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The Woman’s Perspective?

January 16, 2011

I was listening to CBC Radio the other day on my way to work, and the topic was gender parity in business. Both panelists agreed that parity was to be sought after, but disagreed on the methods – legislating parity vs (I don’t know, I got to work and had to get out of the car). How to achieve parity is, of course, a worthy and interesting topic, but I was sidetracked by a related but tangential comment from one of the panelists. In setting up his argument, one of the speakers said that achieving parity is important, because corporations will benefit by having a woman’s perspective on their boards.

My first instinct was “Give me a break, a woman’s perspective? As though all women think differently than all men, all women have the same perspective, that women bring peace and nurturing motherhood to whatever they do, and that this injection of femininity is what companies need to stay innovative and relevant?”

I held myself back though, and tried to look at the question as though it were the first time I had heard it: Is there a woman’s perspective?

On the “No” side are all the reasons I just mentioned. One of the major criticisms of second wave feminism was that it treated the experiences of middle-class, able-bodied, heterosexual, white women as the generic experiences of All Women – paying little attention to the fact that some women are multiply-barriered, and that the experiences, challenges, and -yes, perspectives- of women vary greatly based on their specific life circumstances. There could be no real “Women’s Perspective,” only the perspective of each woman.

However, there is a potential “Yes” side. There are things that women have to think about, and in very personal ways, that men for the most part do not. Reproductive freedom is a different issue for women than it is for men, as is sexual violence, maternity/parental leave, equal pay, and many other things, I’m sure. Even though women all have different experiences (see above), there are some things that women tend to have in common. Men can and do think about these issues, but as the issues affect men and women differently, it could be that argued people of both genders are required on boards and committees to make sure that  everyone’s interests are represented.

Here’s the flaw in that argument: there is no guarantee that just because someone has lady-bits, she will always work for the best interests of women (see: Margaret Thatcher). Really though, she shouldn’t have to. She should be able to work for the benefit of all her constituents in the best way she can, just as male board members and politicians are free to do.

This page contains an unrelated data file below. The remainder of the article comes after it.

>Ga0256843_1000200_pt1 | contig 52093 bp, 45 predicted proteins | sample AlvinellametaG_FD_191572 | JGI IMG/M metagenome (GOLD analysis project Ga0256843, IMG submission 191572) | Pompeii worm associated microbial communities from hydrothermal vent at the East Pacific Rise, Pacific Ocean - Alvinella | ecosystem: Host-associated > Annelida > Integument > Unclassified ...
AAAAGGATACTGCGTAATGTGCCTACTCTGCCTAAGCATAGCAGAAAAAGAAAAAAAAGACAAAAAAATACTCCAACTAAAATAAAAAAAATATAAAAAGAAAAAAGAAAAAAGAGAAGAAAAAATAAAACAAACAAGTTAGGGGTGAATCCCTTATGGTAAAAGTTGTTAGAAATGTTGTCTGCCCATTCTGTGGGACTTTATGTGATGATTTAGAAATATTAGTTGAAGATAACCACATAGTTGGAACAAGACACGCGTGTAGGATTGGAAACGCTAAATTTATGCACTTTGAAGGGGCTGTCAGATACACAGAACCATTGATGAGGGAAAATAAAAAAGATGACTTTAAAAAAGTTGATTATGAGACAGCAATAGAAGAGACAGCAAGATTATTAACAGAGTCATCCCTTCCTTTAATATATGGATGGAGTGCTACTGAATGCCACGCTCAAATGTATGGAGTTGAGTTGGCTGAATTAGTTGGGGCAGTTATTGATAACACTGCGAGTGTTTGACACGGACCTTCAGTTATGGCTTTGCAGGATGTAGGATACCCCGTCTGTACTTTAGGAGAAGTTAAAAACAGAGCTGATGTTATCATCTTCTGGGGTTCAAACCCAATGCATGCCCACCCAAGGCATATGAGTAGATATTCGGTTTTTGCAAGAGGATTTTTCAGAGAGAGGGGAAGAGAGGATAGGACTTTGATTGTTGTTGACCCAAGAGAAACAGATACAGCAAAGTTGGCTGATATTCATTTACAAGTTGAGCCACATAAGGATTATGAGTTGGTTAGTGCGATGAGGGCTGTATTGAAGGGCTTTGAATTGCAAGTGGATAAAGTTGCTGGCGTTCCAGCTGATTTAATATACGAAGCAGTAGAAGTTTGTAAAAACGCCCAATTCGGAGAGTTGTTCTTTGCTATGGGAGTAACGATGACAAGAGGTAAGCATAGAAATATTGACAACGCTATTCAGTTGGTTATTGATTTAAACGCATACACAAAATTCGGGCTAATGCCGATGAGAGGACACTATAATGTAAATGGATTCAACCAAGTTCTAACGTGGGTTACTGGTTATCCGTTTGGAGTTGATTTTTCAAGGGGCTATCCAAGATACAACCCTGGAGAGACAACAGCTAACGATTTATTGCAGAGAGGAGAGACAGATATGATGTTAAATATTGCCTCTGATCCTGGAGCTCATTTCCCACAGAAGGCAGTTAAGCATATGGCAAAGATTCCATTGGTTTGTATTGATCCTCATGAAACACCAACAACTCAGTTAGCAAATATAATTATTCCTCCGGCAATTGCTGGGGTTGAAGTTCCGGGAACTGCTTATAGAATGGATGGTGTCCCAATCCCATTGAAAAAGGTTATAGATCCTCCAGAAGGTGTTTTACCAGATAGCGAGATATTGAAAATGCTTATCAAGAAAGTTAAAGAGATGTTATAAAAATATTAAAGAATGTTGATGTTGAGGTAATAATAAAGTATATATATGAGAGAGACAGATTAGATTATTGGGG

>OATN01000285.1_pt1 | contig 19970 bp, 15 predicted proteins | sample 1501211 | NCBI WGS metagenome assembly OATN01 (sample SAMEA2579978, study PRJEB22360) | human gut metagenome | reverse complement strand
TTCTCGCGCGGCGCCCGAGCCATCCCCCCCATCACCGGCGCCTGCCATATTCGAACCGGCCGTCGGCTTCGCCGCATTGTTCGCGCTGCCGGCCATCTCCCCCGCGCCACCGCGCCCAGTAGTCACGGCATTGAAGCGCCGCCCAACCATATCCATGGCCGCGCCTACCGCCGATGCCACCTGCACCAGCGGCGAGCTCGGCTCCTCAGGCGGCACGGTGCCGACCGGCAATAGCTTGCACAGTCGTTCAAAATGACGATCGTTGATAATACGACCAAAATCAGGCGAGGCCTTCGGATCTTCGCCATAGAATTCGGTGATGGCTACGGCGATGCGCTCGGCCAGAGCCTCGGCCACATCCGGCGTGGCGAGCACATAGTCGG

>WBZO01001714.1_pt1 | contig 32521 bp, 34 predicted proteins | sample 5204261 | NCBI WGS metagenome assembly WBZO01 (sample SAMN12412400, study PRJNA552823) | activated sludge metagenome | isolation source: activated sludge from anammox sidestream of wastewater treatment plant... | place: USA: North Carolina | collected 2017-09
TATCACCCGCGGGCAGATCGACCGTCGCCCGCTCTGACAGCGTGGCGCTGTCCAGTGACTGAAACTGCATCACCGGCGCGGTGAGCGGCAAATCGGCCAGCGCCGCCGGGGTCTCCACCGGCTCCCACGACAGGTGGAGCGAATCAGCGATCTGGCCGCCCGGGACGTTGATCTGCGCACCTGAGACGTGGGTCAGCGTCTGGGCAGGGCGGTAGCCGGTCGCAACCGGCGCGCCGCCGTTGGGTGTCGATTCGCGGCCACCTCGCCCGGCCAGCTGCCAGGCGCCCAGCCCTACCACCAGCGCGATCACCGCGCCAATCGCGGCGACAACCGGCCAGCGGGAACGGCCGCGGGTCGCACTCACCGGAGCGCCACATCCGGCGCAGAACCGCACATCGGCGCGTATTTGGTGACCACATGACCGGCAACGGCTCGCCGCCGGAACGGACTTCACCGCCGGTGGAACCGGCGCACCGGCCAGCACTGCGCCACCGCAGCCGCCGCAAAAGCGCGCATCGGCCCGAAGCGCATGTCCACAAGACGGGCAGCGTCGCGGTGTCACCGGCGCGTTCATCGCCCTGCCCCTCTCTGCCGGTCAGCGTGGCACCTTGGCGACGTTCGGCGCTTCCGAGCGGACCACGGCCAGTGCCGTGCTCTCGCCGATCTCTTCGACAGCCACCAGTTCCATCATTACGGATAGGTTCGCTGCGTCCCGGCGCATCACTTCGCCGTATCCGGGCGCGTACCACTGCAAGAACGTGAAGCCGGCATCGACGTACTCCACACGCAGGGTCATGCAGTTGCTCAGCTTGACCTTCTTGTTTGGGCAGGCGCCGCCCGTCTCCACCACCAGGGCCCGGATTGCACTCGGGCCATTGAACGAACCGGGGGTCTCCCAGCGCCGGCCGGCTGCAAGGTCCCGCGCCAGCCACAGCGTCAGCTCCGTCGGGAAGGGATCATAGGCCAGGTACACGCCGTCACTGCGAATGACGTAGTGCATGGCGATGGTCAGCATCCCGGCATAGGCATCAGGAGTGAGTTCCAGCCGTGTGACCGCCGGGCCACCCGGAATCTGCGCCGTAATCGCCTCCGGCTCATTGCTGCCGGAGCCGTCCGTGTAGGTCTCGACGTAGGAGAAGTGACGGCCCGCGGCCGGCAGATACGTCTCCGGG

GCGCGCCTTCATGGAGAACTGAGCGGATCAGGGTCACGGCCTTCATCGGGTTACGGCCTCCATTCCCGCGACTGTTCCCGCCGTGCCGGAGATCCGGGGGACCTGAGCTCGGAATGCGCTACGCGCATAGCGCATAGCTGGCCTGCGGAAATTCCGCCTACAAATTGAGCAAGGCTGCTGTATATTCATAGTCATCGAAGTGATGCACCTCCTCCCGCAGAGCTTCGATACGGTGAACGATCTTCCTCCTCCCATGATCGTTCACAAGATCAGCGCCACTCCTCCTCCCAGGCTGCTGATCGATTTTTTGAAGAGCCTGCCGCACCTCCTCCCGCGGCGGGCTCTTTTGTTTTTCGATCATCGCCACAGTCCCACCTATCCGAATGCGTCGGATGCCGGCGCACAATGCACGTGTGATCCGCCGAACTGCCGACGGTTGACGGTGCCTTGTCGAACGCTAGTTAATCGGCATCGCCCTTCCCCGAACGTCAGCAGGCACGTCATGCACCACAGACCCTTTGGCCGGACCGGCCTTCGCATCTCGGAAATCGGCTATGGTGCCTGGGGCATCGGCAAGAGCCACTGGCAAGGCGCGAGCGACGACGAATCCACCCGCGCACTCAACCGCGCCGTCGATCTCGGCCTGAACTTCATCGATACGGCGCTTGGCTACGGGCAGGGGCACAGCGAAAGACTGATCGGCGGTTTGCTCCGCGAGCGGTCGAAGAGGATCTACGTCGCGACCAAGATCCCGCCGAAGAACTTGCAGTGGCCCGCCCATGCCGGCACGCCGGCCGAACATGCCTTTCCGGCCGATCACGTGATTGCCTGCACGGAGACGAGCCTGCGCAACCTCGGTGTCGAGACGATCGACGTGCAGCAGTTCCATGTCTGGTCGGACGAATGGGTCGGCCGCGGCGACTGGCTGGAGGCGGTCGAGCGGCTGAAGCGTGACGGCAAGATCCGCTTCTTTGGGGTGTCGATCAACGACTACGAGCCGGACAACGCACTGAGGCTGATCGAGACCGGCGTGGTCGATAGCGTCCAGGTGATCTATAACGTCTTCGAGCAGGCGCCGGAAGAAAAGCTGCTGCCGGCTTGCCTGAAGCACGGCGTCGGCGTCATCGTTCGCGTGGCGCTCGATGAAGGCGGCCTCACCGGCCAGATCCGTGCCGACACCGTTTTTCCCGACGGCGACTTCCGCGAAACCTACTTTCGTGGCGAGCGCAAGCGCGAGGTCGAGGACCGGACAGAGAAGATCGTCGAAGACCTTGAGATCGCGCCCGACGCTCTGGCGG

Also, the constraints of the position may prevent her from being able to work on behalf. Institutions have their own gendered logic, and workers have to conform to that logic in order to succeed in the position. To be promoted to senior positions, workers have to be assertive, able to work long hours, able to fit within social organization (the “old-boys club, as it were), willing to prioritize work over family, not needing time off for parenting (female workers of childbearing age are often seen as unreliable due the fact that they might go on maternity leave at some point), and able to make decisions based on the demands of the numerical majority. Women who are promotable according to those rules, are not likely the same women would advocate on behalf of vulnerable populations or take unpopular positions on controversial issues. They would be square pegs, not very different from the male square pegs who would be their colleagues.

Regardless of whether or not there is a Woman’s Perspective, I don’t think that is an appropriate reason to call for gender parity in top management anyway. Think about it in analogy: We should open up boardrooms to members of ethnic minorities, because we really need to have a Black (Chinese, Aboriginal, Hispanic) perspective at the top of major corporations. Doesn’t sound quite right, does it? Having ethnic perspectives has nothing to do with why the overwhelming whiteness of boardrooms is problematic.

The problem is that there are qualified, interested, motivated people who want those positions and work hard to achieve them, but who are obstructed based on their gender. I don’t want to be promoted because I am a woman, I want to be promoted because I deserve the job – I just don’t want to be *not* promoted because I’m a woman.

As long as the only promotable women (and men) are square pegs, companies and society will not benefit from gender parity on boards anyway. The individual women who have worked their asses off, though, and been held back by their gender – they will benefit. And maybe, maybe, if more women get jobs in higher positions, the attitude about women in business will change and women won’t have to become desexed in order to be promoted.

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